While universal equitable coverage would reduce disparities, an a

While universal equitable coverage would reduce disparities, an alternative would be to target accelerated introduction or expanded coverage of high-risk children, based on geography or other population characteristics. The cost-effectiveness and impact estimates in Table 4 and Fig. 2 and Fig. 4 can be interpreted as the incremental cost-effectiveness of introducing the vaccine into higher risk populations first. The results buy SCR7 suggest that it would be most cost-effective to target these children first. Although few countries are considering sub-national introduction, this could be done to target high-risk regions. In order to be most effective, these regions would also need to have adequate levels of vaccine

coverage. Geographic targeting could also focus on more remote areas

where access to timely treatment of diarrhea is lower. For other infections with clear geographic hotspots (e.g., malaria and soil transmitted helminthes) this is a clear strategy for improving value for money [30] and [31]. Although it can be more difficult to target children based on socio-economic characteristics, there are examples of programs DNA Damage inhibitor designed to do this, such as conditional cash transfer programs that target low-income communities and households [32] and [33]. A related approach would be to target based on other risk factors such as nutritional status by coordinating with maternal and newborn nutrition programs. These targeting strategies would increase the likelihood that investments go disproportionately to the areas SPTLC1 or children where they provide the greatest value for money. While these targeting strategies would create challenges, the level of potential benefit (a 38% increase in mortality reduction) is too great to ignore. The current study is a preliminary assessment of the distributional effects and, as such, it has a number of limitations. First, no systematic data are available for directly estimating rotavirus mortality or burden by wealth quintile or sub-national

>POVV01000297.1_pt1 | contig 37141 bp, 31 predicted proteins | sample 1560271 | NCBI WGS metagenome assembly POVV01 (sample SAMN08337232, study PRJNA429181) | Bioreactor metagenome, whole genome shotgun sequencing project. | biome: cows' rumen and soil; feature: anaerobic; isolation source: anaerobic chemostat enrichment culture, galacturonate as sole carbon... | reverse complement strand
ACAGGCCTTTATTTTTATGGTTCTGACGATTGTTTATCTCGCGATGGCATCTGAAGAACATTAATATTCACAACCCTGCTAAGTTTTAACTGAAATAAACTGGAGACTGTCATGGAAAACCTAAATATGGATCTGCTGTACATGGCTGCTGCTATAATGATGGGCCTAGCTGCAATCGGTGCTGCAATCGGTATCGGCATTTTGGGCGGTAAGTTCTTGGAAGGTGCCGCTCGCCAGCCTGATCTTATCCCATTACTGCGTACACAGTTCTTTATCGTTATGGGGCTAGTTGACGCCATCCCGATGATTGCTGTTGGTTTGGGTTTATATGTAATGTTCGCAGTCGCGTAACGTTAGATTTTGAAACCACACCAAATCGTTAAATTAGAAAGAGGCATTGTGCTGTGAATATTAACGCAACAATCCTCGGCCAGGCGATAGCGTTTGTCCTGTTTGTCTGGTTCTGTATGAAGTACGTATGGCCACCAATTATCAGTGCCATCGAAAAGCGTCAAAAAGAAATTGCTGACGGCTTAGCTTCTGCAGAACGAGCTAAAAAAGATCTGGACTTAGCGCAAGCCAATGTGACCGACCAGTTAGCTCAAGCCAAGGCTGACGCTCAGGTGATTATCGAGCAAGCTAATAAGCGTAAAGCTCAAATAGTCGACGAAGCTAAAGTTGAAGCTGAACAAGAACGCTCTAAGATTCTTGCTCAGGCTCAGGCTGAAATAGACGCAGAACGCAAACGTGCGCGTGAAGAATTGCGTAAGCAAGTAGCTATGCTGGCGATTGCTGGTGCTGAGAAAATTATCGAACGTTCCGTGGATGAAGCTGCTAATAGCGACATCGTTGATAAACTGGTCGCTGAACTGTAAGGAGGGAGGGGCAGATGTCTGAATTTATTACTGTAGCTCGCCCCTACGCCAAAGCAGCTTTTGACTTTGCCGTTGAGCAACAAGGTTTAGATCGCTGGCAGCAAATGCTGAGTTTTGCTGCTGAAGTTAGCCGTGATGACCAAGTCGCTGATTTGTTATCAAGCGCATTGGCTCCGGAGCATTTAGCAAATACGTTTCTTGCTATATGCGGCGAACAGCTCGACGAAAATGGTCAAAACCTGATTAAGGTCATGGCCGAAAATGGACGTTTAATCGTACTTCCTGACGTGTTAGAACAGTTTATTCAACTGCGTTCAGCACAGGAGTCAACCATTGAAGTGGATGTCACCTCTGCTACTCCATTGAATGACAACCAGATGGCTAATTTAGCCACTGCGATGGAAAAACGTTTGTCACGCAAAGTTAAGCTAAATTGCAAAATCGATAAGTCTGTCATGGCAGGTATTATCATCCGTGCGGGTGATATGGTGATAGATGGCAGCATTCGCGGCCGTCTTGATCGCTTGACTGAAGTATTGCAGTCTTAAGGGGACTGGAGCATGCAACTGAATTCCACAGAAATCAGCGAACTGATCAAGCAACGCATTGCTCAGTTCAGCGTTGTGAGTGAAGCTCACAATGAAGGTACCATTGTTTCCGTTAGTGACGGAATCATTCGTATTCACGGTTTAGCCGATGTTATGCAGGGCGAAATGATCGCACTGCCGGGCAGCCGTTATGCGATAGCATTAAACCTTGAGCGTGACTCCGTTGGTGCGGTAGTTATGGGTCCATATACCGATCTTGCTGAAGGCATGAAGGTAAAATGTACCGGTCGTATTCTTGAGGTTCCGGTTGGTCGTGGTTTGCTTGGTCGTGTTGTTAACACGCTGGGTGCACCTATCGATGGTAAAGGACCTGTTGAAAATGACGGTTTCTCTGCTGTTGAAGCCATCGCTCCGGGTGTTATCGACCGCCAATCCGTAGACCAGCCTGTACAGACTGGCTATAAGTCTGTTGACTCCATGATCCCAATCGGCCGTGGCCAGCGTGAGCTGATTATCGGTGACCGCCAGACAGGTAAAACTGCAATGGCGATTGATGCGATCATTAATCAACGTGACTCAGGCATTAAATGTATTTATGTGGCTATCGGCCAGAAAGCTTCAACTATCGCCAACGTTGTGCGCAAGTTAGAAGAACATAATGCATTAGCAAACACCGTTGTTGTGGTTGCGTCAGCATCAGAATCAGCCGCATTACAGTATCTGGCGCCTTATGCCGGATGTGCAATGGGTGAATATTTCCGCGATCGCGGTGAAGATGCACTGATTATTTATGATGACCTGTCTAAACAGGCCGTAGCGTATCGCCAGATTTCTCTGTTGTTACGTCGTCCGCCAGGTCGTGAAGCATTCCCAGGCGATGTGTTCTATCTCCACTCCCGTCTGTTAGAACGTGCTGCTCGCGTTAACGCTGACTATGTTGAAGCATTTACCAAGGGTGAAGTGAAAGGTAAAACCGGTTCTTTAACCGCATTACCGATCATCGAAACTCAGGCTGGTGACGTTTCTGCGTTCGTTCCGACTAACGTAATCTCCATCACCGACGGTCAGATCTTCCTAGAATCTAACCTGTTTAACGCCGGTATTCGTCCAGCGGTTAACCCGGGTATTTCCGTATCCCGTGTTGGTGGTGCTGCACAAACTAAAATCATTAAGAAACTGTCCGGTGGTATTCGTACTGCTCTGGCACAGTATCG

regions. As a result, we aggregated data on post-neonatal infant mortality and low weight-for-age as a proxy measure. It is important to note that there is variability in estimated mortality disparities, depending on which proxy measure is used. For example, in Table 3 post-neonatal mortality is highest in the second poorest quintile, rather than the poorest. This may be the product of higher neonatal mortality among the poorest, differences in reporting biases or other factors. This suggests that better proxy measures, at the level of quintiles or individuals could provide more accurate estimates of disparities. In addition, the analysis only explores one dimension of equity at a time (either socio-economic status or geographic location) without exploring the interaction between them or whether other factors such as maternal education may explain both reduced vaccination and increased mortality risk.

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